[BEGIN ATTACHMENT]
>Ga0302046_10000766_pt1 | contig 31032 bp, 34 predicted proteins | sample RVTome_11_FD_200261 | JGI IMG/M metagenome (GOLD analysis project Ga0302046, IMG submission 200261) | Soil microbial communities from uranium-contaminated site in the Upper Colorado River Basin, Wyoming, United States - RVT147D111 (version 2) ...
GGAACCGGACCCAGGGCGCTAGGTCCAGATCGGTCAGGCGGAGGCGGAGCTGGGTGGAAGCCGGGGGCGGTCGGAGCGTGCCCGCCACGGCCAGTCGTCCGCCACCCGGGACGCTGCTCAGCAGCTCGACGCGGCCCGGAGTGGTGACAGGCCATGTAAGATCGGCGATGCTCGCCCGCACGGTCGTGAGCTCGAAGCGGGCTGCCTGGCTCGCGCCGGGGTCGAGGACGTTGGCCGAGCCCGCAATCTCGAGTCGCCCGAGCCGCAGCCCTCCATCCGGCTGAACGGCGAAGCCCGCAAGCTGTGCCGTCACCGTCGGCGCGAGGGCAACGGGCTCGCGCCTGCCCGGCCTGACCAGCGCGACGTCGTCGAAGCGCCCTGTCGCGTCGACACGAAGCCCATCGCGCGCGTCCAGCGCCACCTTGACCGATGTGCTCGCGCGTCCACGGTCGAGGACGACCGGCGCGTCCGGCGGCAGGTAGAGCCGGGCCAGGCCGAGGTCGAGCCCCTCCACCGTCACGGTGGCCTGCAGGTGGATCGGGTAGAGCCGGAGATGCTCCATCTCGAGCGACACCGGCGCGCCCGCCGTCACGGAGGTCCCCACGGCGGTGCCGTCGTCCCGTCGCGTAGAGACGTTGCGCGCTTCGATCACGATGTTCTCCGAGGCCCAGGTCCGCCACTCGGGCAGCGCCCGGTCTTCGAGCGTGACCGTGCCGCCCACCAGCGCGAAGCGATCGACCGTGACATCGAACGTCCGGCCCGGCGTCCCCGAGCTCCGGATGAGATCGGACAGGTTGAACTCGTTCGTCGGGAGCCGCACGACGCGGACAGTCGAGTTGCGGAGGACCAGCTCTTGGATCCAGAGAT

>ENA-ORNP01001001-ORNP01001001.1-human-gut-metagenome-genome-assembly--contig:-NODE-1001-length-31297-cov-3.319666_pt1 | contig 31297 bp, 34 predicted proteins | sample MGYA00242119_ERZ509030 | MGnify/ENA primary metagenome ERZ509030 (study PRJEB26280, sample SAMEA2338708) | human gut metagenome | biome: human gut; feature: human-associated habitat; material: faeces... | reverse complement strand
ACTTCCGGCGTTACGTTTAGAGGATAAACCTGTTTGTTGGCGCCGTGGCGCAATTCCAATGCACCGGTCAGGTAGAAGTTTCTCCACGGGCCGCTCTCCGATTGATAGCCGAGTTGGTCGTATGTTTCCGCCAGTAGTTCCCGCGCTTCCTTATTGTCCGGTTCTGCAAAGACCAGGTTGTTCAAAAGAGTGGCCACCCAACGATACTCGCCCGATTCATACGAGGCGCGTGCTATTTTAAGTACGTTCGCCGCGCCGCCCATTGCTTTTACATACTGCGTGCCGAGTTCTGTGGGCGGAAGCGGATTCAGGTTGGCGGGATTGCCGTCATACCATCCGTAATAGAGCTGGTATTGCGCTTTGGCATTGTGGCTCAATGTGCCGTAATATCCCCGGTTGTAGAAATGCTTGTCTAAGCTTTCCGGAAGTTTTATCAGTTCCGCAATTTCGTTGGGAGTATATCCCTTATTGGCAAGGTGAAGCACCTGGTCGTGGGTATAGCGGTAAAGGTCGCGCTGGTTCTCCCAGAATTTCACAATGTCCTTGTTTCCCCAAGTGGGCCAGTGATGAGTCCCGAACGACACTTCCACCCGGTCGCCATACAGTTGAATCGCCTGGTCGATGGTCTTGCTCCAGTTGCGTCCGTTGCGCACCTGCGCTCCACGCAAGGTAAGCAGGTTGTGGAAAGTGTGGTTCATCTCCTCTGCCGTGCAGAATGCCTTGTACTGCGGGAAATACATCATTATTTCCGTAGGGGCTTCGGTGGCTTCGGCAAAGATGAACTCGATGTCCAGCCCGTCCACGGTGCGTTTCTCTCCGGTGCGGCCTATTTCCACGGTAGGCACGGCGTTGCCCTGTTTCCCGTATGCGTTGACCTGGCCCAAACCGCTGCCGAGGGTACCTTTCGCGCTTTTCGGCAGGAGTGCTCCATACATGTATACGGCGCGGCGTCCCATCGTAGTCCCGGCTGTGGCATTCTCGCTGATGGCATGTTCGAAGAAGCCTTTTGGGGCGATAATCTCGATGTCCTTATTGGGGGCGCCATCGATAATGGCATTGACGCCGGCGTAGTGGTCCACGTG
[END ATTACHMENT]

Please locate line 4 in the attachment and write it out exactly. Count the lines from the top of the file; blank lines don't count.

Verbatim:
ACTTCCGGCGTTACGTTTAGAGGATAAACCTGTTTGTTGGCGCCGTGGCGCAATTCCAATGCACCGGTCAGGTAGAAGTTTCTCCACGGGCCGCTCTCCGATTGATAGCCGAGTTGGTCGTATGTTTCCGCCAGTAGTTCCCGCGCTTCCTTATTGTCCGGTTCTGCAAAGACCAGGTTGTTCAAAAGAGTGGCCACCCAACGATACTCGCCCGATTCATACGAGGCGCGTGCTATTTTAAGTACGTTCGCCGCGCCGCCCATTGCTTTTACATACTGCGTGCCGAGTTCTGTGGGCGGAAGCGGATTCAGGTTGGCGGGATTGCCGTCATACCATCCGTAATAGAGCTGGTATTGCGCTTTGGCATTGTGGCTCAATGTGCCGTAATATCCCCGGTTGTAGAAATGCTTGTCTAAGCTTTCCGGAAGTTTTATCAGTTCCGCAATTTCGTTGGGAGTATATCCCTTATTGGCAAGGTGAAGCACCTGGTCGTGGGTATAGCGGTAAAGGTCGCGCTGGTTCTCCCAGAATTTCACAATGTCCTTGTTTCCCCAAGTGGGCCAGTGATGAGTCCCGAACGACACTTCCACCCGGTCGCCATACAGTTGAATCGCCTGGTCGATGGTCTTGCTCCAGTTGCGTCCGTTGCGCACCTGCGCTCCACGCAAGGTAAGCAGGTTGTGGAAAGTGTGGTTCATCTCCTCTGCCGTGCAGAATGCCTTGTACTGCGGGAAATACATCATTATTTCCGTAGGGGCTTCGGTGGCTTCGGCAAAGATGAACTCGATGTCCAGCCCGTCCACGGTGCGTTTCTCTCCGGTGCGGCCTATTTCCACGGTAGGCACGGCGTTGCCCTGTTTCCCGTATGCGTTGACCTGGCCCAAACCGCTGCCGAGGGTACCTTTCGCGCTTTTCGGCAGGAGTGCTCCATACATGTATACGGCGCGGCGTCCCATCGTAGTCCCGGCTGTGGCATTCTCGCTGATGGCATGTTCGAAGAAGCCTTTTGGGGCGATAATCTCGATGTCCTTATTGGGGGCGCCATCGATAATGGCATTGACGCCGGCGTAGTGGTCCACGTG